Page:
Nashville’s hot housing market can make renters hasty to put down a deposit and sign their lease before the unit they want gets taken off the market. But that can lead to legal trouble down the line.
WPLN sat down with Legal Aid Society’s housing attorneys to talk about what you need to know before you sign your lease — and how to keep yourself out of court once you do.
1. Read your lease
It sounds simple, but not reading all of your lease can cause big problems. When Attorney Karin Morris reviews her client’s leases, she sometimes finds odd clauses.
“Hey, I may be responsible for the HOA fee if I have a violation,” Morris says as one example, “or I have a trash charge that may change quarterly. Those are things that people don’t think about.”
If you’re not comfortable with something in your lease, you can always negotiate. That can be daunting if you’re going through a DocuSign lease, where the process is all digital. Signing your name in triplicate is as easy as a few keystrokes and a couple of clicks. But having a dialogue might be a little harder, which brings us to our next tip:
2. If you negotiate, get it all in writing
Attorney Katie Ovalle says you can print your lease, make the changes you want to make and bring it to the property manager.
“Because the lease is a contract, right? So, we can do the back-and-forth,” Ovalle says. “But I think it’s usually best when it is … a physical copy of something that the tenants can see — that the leasing agent can agree to — before that lease is finalized.”
And when you’re done negotiating or reviewing your lease, save it.
“A lot of people skip that step,” Morris says. “And so now they don’t have a copy of their lease, and they miss very pertinent information.”
Pertinent information like if you miss a rent payment, your landlord can move to evict you without warning.
“A lot of people don’t know that. They think, ‘Oh, well, they should have told me or I should have gotten a notice.’ No. If you waive that right, then you’re waiving notice,” Morris says.
After you’ve signed your lease, and you’ve moved in:
3. Pay your rent, even if your landlord isn’t responding to maintenance requests.
Ovalle says a lot of her clients make that mistake.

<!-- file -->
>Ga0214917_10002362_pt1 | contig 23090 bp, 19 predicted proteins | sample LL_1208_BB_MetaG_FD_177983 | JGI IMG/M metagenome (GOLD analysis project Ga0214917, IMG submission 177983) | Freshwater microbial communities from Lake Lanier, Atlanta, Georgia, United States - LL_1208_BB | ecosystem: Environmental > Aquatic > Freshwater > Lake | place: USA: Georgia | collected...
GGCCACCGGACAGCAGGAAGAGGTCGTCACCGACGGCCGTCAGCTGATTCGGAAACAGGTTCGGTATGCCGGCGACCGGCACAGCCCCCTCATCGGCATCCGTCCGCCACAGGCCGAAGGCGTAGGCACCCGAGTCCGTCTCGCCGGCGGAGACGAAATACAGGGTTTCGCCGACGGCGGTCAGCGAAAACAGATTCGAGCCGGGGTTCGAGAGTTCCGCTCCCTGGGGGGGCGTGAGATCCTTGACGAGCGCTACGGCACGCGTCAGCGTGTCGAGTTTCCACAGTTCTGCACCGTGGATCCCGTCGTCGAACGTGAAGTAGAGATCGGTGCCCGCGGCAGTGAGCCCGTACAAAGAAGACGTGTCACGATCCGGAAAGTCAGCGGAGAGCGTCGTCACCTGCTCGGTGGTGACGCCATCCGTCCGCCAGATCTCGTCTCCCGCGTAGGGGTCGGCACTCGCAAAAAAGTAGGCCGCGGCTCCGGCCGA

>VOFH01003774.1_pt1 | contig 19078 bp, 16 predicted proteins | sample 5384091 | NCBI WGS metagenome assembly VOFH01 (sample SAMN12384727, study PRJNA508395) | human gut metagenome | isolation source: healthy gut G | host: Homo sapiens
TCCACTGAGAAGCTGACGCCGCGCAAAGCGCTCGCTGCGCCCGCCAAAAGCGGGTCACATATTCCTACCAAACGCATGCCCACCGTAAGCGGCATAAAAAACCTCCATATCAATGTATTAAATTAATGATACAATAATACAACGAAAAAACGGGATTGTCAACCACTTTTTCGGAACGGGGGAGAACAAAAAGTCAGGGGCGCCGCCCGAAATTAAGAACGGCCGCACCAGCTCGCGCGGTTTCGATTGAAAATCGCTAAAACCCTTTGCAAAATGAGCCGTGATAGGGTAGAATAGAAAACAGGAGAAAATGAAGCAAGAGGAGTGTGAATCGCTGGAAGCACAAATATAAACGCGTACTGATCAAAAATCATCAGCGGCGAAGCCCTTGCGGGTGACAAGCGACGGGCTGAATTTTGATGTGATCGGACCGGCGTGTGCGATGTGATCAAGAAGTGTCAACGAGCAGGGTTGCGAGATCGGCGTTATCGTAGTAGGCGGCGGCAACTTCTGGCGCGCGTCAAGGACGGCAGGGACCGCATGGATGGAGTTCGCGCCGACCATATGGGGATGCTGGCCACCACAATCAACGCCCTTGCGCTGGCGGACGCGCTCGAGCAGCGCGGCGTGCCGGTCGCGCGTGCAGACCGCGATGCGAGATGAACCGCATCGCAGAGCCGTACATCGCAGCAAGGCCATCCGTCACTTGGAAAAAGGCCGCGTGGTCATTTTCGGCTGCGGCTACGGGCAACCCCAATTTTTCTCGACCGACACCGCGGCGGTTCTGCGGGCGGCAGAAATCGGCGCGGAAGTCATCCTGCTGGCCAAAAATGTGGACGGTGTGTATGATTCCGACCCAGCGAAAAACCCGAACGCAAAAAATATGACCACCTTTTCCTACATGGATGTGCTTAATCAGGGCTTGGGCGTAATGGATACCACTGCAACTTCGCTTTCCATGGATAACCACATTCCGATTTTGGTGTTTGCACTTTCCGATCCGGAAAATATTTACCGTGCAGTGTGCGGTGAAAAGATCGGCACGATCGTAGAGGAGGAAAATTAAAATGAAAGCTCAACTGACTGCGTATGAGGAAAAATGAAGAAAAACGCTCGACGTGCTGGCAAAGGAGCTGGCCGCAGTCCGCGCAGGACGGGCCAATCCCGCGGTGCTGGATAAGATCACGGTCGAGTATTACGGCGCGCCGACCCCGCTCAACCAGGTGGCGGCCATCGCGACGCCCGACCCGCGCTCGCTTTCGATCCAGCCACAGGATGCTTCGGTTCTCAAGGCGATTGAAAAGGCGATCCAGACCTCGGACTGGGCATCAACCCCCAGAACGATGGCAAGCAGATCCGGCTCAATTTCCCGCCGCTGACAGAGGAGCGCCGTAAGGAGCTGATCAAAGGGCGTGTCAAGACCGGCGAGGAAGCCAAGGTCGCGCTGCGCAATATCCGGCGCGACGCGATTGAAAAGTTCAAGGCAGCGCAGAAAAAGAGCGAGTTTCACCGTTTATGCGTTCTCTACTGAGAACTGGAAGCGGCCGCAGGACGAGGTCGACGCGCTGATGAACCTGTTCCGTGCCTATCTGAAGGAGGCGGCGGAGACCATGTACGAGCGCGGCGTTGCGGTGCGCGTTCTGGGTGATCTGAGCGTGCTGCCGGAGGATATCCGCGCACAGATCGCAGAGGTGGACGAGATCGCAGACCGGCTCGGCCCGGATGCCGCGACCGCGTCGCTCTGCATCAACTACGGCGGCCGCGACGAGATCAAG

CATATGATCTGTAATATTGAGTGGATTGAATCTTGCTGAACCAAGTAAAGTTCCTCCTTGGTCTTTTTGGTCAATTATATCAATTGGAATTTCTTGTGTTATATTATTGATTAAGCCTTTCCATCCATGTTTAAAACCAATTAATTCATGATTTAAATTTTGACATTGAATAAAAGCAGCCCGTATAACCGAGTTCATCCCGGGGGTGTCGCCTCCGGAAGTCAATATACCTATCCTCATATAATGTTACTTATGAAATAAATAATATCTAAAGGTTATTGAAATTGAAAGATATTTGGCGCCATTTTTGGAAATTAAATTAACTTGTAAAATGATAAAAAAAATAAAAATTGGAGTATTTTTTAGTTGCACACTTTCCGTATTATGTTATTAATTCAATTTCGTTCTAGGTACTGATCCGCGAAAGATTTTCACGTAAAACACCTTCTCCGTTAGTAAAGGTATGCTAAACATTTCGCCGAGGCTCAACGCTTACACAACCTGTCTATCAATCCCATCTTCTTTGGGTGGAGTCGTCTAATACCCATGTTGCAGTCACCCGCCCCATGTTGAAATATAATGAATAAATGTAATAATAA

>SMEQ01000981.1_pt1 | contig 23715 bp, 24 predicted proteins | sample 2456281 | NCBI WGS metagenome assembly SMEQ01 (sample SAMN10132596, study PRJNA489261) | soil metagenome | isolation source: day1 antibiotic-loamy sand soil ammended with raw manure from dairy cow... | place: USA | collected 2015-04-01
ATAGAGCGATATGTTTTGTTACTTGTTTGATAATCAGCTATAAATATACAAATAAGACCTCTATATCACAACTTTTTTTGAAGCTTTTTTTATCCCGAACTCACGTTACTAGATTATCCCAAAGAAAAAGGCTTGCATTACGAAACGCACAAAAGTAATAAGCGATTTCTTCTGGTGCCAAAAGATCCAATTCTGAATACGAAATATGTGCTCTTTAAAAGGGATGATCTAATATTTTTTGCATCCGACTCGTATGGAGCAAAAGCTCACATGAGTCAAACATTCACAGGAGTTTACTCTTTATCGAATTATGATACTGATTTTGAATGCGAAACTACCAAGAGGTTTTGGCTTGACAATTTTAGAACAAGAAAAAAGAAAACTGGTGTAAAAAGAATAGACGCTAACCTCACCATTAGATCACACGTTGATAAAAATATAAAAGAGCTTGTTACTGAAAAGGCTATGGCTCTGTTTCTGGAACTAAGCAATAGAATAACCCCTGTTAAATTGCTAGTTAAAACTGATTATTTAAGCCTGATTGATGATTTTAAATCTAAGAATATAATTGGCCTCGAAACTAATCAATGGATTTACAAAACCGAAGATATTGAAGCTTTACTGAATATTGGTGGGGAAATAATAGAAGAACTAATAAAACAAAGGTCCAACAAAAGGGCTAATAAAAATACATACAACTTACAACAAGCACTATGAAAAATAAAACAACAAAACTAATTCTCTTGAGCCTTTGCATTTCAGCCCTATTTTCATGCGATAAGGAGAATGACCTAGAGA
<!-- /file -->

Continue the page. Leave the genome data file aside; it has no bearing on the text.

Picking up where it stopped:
“I think something that people (who) are moving here from other states, potentially more progressive states when it comes to renters’ rights, don’t understand (is) that in Tennessee, you cannot withhold rent and put it in escrow if you have issues with maintenance.”
If you live in Davidson County, you’re in luck. Sort of. Under the Uniform Residential Landlord Tenant Act, counties with more than 75,000 people have greater protections than more rural counties.
In less populated parts of the state, landlords don’t have to provide heat. Nashville landlords do — but air conditioning is not included in URLTA.
“We’re in the middle of a heat wave,” Ovalle says. “But technically under Tennessee law … the landlord does not have to provide air conditioning to a tenant.”
That’s why Ovalle says it’s important to:
4. Document everything.
“If this is over email, great. If this is over text message, great. If these are verbal conversations, they need to be followed up with some sort of written communication,” Ovalle says.
Having a paper trail is a strong defense in eviction court, which will come in handy for our fifth and final tip. Because if all else fails:
5. Show up to court
“You can’t fight for yourself if you’re not there,” Morris says. “And you’re going to get a default judgment against you. … Showing up is half the battle.”
If you can’t make it to the court date they give you, don’t worry. You can reschedule by calling the clerk’s office.
But both in court and out of court, Tennessee law doesn’t give renters much power. So, if you’re looking for a new place, be sure to read the fine print, communicate everything in writing, and know your rights.